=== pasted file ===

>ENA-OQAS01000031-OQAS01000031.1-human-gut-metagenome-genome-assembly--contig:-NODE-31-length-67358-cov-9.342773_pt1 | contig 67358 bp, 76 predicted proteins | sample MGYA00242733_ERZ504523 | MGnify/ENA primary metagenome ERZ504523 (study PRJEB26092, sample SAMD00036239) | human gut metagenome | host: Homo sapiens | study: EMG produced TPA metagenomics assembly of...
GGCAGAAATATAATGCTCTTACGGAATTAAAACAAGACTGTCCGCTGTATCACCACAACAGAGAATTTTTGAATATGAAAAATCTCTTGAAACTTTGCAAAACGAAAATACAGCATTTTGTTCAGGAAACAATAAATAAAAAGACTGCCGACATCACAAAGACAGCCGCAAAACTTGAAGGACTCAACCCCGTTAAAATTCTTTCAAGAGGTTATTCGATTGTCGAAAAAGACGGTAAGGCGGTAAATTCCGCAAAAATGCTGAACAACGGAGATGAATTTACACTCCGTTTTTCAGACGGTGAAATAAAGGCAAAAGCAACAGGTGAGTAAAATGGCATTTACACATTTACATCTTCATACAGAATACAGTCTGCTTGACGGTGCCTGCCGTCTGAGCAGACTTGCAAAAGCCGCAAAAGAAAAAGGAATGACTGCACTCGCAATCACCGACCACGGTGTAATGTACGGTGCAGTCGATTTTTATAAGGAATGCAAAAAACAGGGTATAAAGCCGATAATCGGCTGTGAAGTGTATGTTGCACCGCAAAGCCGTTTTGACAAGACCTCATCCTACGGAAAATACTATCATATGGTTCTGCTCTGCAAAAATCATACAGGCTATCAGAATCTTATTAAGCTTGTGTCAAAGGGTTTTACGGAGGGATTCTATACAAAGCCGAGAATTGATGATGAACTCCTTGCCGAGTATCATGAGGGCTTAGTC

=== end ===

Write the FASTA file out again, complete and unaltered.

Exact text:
>ENA-OQAS01000031-OQAS01000031.1-human-gut-metagenome-genome-assembly--contig:-NODE-31-length-67358-cov-9.342773_pt1 | contig 67358 bp, 76 predicted proteins | sample MGYA00242733_ERZ504523 | MGnify/ENA primary metagenome ERZ504523 (study PRJEB26092, sample SAMD00036239) | human gut metagenome | host: Homo sapiens | study: EMG produced TPA metagenomics assembly of...
GGCAGAAATATAATGCTCTTACGGAATTAAAACAAGACTGTCCGCTGTATCACCACAACAGAGAATTTTTGAATATGAAAAATCTCTTGAAACTTTGCAAAACGAAAATACAGCATTTTGTTCAGGAAACAATAAATAAAAAGACTGCCGACATCACAAAGACAGCCGCAAAACTTGAAGGACTCAACCCCGTTAAAATTCTTTCAAGAGGTTATTCGATTGTCGAAAAAGACGGTAAGGCGGTAAATTCCGCAAAAATGCTGAACAACGGAGATGAATTTACACTCCGTTTTTCAGACGGTGAAATAAAGGCAAAAGCAACAGGTGAGTAAAATGGCATTTACACATTTACATCTTCATACAGAATACAGTCTGCTTGACGGTGCCTGCCGTCTGAGCAGACTTGCAAAAGCCGCAAAAGAAAAAGGAATGACTGCACTCGCAATCACCGACCACGGTGTAATGTACGGTGCAGTCGATTTTTATAAGGAATGCAAAAAACAGGGTATAAAGCCGATAATCGGCTGTGAAGTGTATGTTGCACCGCAAAGCCGTTTTGACAAGACCTCATCCTACGGAAAATACTATCATATGGTTCTGCTCTGCAAAAATCATACAGGCTATCAGAATCTTATTAAGCTTGTGTCAAAGGGTTTTACGGAGGGATTCTATACAAAGCCGAGAATTGATGATGAACTCCTTGCCGAGTATCATGAGGGCTTAGTC